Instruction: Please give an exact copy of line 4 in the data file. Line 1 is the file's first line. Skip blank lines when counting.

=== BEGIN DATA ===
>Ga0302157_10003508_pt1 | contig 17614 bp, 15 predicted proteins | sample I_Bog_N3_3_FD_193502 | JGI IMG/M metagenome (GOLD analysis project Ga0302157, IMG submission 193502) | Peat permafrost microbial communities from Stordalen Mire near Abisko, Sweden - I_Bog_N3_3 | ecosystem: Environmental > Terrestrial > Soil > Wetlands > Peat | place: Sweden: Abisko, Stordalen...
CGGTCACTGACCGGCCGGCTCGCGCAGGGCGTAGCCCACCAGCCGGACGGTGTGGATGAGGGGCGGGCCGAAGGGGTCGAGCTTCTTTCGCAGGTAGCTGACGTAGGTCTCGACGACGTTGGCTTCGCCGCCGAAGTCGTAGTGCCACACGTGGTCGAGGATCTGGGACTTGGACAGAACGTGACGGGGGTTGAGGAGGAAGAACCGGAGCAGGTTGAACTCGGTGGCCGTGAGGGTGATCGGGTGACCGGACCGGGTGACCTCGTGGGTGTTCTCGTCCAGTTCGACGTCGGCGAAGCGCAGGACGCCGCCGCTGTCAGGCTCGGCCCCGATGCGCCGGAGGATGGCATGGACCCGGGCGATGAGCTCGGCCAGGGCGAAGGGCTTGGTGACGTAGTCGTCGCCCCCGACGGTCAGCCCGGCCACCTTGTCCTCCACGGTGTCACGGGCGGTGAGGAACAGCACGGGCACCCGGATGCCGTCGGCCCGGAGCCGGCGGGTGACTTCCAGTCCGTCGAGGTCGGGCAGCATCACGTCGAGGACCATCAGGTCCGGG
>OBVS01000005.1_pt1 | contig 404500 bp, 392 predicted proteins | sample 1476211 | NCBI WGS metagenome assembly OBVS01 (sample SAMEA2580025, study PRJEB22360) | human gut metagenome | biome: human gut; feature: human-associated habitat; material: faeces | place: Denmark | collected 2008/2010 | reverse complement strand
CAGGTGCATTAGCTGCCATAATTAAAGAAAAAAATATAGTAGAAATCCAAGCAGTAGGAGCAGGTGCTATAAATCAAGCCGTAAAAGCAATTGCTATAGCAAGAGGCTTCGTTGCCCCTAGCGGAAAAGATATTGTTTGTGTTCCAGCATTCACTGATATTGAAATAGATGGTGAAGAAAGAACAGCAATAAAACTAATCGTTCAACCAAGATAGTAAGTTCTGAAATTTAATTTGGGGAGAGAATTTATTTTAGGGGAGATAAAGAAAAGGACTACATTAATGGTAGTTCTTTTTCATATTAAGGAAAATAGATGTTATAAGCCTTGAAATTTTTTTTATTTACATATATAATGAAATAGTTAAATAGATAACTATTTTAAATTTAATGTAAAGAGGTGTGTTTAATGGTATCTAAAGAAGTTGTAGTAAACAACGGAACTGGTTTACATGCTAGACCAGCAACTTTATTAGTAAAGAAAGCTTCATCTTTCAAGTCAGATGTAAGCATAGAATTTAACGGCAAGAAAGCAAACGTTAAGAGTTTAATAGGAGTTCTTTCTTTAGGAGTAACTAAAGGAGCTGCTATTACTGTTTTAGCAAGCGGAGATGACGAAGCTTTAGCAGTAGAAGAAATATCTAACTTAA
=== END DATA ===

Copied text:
CAGGTGCATTAGCTGCCATAATTAAAGAAAAAAATATAGTAGAAATCCAAGCAGTAGGAGCAGGTGCTATAAATCAAGCCGTAAAAGCAATTGCTATAGCAAGAGGCTTCGTTGCCCCTAGCGGAAAAGATATTGTTTGTGTTCCAGCATTCACTGATATTGAAATAGATGGTGAAGAAAGAACAGCAATAAAACTAATCGTTCAACCAAGATAGTAAGTTCTGAAATTTAATTTGGGGAGAGAATTTATTTTAGGGGAGATAAAGAAAAGGACTACATTAATGGTAGTTCTTTTTCATATTAAGGAAAATAGATGTTATAAGCCTTGAAATTTTTTTTATTTACATATATAATGAAATAGTTAAATAGATAACTATTTTAAATTTAATGTAAAGAGGTGTGTTTAATGGTATCTAAAGAAGTTGTAGTAAACAACGGAACTGGTTTACATGCTAGACCAGCAACTTTATTAGTAAAGAAAGCTTCATCTTTCAAGTCAGATGTAAGCATAGAATTTAACGGCAAGAAAGCAAACGTTAAGAGTTTAATAGGAGTTCTTTCTTTAGGAGTAACTAAAGGAGCTGCTATTACTGTTTTAGCAAGCGGAGATGACGAAGCTTTAGCAGTAGAAGAAATATCTAACTTAA